Ralph Nader is inventing
his own irrelevance. Leftists have spent the last four years bemoaning
the Green Party candidacy of Ralph Nader in 2000, which presumably “stole”
the election for President Bush. Leftists had convenient amnesia.
The two political parties after the Green Party which drew the most votes
were Pat Buchanan for the Reform Party and the Libertarian Party candidacy
of Harry Browne. If voters for these two parties more conservative
than the Republican Party had voted for Bush, he would have received a substantial
plurality of the vote. The next biggest party, Howard Phillips’ Constitution
Party, would have given Bush an even greater plurality.
These votes would have also swung the election, regardless of what happened
in Florida. Buchanan alone gained enough votes in four close states
-- Wisconsin, Iowa, New Mexico and Oregon -- so that Bush would have won
the Electoral College outright if those voters had gone to Bush.
Harry Browne, the Libertarian Party candidate, took enough votes from Bush
to swing Wisconsin, New Mexico and Oregon to Bush, which would have left
a tie in the Electoral College, meaning the election of President Bush by
the House of Representatives meeting as state delegations and the election
of Vice President Cheney by the Senate, which Republicans controlled until
These other electoral votes and congressional votes would have been unnecessary,
however, because if President Bush had received either the votes of Buchanan
or Browne, then he would have won Florida without any real difficulty.
Considering that the 2000 election was the only election in the last seventy
years -- with the possible exception of 1948 and, perhaps, 1980 -- in which
third party candidates on the Left cost the Democrat more than third party
candidates on the Right cost Republicans, only almost infinite narcissism
could convince Democrats that Nader “cost” them the 2000 election.
Candidacies to the Right of the Democrat candidate constituted a majority
of the vote in 1996, 1992 and 1960, all of which Democrats won. Only
two Democrats, Franklin Roosevelt and Lyndon Johnson, have received a clear
majority of the votes cast for president since the Civil War (Carter got
only a majority of votes cast for candidates on the ballot.) Considering
that Democrats have won fifteen elections during this period, ten of those
with less than half of the vote, squawking about minority presidencies rings
If Democrat whining about Nader 2000 sounds hollow, then Nader 2004 is even
a sillier complaint. This “champion of the people,” who is really controlled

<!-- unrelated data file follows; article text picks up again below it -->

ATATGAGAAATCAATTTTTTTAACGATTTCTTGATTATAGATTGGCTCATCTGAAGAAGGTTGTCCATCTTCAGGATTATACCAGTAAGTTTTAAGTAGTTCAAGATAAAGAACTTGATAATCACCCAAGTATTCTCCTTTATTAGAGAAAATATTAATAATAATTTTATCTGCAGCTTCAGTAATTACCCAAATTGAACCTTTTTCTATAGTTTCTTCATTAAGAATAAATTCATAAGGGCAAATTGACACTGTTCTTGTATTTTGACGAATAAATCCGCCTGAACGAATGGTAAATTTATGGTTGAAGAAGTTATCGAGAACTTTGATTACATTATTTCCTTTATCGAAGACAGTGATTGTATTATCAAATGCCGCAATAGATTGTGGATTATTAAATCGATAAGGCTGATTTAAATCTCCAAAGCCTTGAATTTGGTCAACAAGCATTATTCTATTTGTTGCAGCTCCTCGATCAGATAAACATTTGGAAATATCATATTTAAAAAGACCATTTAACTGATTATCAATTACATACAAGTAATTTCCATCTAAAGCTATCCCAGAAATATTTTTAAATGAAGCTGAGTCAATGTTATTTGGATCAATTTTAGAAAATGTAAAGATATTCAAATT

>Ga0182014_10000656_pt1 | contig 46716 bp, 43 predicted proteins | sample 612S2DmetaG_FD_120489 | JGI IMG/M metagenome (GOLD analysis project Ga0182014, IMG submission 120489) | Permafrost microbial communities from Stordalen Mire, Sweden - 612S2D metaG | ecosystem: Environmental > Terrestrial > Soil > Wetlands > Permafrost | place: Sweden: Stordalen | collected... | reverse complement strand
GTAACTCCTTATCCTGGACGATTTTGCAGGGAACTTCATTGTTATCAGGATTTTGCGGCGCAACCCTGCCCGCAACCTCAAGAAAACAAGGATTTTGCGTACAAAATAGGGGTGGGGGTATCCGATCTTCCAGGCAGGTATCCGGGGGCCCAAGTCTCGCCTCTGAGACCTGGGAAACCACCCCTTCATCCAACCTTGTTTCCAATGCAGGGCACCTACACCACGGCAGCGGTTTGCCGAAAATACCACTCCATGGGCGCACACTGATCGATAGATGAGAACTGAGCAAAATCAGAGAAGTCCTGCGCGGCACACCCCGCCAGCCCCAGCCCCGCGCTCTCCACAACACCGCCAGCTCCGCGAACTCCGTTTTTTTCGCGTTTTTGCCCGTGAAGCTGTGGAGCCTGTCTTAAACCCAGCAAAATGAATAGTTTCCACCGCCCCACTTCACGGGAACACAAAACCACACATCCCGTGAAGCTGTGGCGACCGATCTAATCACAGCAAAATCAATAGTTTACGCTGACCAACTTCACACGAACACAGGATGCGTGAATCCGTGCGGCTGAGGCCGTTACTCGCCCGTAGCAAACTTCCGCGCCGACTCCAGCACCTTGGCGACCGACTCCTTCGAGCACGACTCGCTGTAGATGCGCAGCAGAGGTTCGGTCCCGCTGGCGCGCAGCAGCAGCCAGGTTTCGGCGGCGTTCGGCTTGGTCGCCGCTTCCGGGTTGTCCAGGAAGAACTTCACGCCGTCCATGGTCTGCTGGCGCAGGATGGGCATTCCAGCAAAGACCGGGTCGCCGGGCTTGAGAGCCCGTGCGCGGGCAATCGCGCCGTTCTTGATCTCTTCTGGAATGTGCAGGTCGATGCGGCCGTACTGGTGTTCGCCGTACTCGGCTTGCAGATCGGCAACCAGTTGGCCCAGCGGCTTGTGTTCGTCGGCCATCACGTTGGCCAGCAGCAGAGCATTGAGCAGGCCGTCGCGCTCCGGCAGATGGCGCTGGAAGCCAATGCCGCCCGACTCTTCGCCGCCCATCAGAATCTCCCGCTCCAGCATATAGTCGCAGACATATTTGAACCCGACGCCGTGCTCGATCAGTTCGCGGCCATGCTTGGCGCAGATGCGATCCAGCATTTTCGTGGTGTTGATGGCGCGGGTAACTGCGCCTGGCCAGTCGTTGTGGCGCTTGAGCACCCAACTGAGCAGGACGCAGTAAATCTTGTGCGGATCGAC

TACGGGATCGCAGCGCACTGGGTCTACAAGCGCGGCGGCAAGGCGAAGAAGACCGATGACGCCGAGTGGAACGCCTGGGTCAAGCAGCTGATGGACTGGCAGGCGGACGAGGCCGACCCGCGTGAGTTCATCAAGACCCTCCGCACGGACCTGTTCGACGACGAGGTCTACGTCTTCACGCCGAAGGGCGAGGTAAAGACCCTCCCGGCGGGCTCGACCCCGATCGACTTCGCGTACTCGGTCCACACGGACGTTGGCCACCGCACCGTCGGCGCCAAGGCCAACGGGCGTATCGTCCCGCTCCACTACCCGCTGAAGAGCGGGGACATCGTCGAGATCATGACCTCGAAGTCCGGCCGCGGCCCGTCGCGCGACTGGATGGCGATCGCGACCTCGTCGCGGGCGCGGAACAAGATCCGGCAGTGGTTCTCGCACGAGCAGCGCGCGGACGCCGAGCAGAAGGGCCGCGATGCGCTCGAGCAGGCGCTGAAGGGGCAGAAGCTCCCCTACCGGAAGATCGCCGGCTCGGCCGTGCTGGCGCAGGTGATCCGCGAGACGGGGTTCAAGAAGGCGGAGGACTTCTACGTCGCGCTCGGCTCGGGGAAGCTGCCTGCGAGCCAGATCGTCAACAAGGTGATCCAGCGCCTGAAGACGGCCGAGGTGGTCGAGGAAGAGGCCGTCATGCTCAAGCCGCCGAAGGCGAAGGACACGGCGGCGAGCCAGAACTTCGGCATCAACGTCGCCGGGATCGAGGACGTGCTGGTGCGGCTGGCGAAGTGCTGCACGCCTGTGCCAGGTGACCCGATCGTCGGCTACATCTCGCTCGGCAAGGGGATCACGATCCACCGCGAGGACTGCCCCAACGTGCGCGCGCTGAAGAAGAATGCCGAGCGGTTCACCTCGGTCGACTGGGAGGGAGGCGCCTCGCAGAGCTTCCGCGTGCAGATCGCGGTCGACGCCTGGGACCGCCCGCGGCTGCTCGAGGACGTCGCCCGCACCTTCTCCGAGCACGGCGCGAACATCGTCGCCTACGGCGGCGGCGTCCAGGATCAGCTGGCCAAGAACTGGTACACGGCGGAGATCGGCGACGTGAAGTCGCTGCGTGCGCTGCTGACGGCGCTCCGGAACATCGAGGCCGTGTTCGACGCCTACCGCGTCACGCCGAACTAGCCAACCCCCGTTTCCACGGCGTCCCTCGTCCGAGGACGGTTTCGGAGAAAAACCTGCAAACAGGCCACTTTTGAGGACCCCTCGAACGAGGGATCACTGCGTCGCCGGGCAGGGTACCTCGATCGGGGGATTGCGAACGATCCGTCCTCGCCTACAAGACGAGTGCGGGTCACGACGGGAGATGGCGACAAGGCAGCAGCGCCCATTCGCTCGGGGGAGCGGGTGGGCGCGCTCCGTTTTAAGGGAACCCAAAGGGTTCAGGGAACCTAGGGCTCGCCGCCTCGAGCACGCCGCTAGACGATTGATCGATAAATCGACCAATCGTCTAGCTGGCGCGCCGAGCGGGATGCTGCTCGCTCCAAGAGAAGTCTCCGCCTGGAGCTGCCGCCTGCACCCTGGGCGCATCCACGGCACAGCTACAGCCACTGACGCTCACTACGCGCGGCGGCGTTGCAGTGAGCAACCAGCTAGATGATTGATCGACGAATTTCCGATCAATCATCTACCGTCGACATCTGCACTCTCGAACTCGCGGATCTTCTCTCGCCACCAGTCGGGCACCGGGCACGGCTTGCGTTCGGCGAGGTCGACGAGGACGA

by the institutional wealth of Leftism, openly conspires with the Senator
from Heinz on how best to run roughshod over the spirit of campaign finance
reform. When Ralph Nader says that he wants to meet with John Kerry
to determine how they can work together to beat George Bush, does anyone
-- particularly anyone on the Left -- see any problems with this?
What if Pat Buchanan was running for president and he met with President
Bush for the expressed purpose of seeing how his candidacy could be used
to defeat John Kerry? How long would it be before Leftists began demanding
that campaign expenditures of the Buchanan campaign be considered part of
the Bush campaign?
finance reform, we were would led to believe, would prevent this sort of
collusion and fraud. If Nader is spending campaign funds to help Kerry, then
why are those funds not considered part of the Kerry campaign? The
arrogance and openness of the crime seems to pass as proof that it is not
The Nadir of Nader is evidenced by the ethical bankruptcy of such a sleazy
campaign, but it shows up in other ways as well. Polls which have Nader
included or Nader excluded show an interesting dynamic: Nader pulls about
as many votes from Bush as from Kerry. How could this be?
Nader seems to be nothing more than an old, dry vessel for whatever unhappiness
with real candidates is polling at the moment. The vast majority of
Americans call themselves “conservatives” (sixty percent) or “liberals” (thirty-six
percent), with “moderates” claiming a scant two percent and “no response”
also claiming a puny two percent. These folks seem to be Nader voters.
Unlike Libertarian voters, who stand for something very specific and very
positive (although I wish they voted Republican instead), Nader voters seem
to stand for nothing other than anger, or perhaps more accurately, grumpiness.
Here rest those geriatric Marxists still flummoxed by the revulsion conservatives
and other ordinary people felt for the greatest system for mass murder in
human history. Here rest the pals of Dan Rather and other dinosaurs whose
ego demands that their forty years of missed guesses still be given reverent
attention. Here rest all the other mutations of Leftism which would
have died without the slavish protection of foundations, government offices
and fat, lazy corporations.
Yes, here in the gray, silly and vain groups of Nader supporters sit the
real plutocrats (to the extent America really has plutocrats) of the sort
which Teresa Heinz would instinctively support if her husband were not running
for president. The Nadir of Nader.
Bruce Walker's articles can be found at the Conservative Truth.
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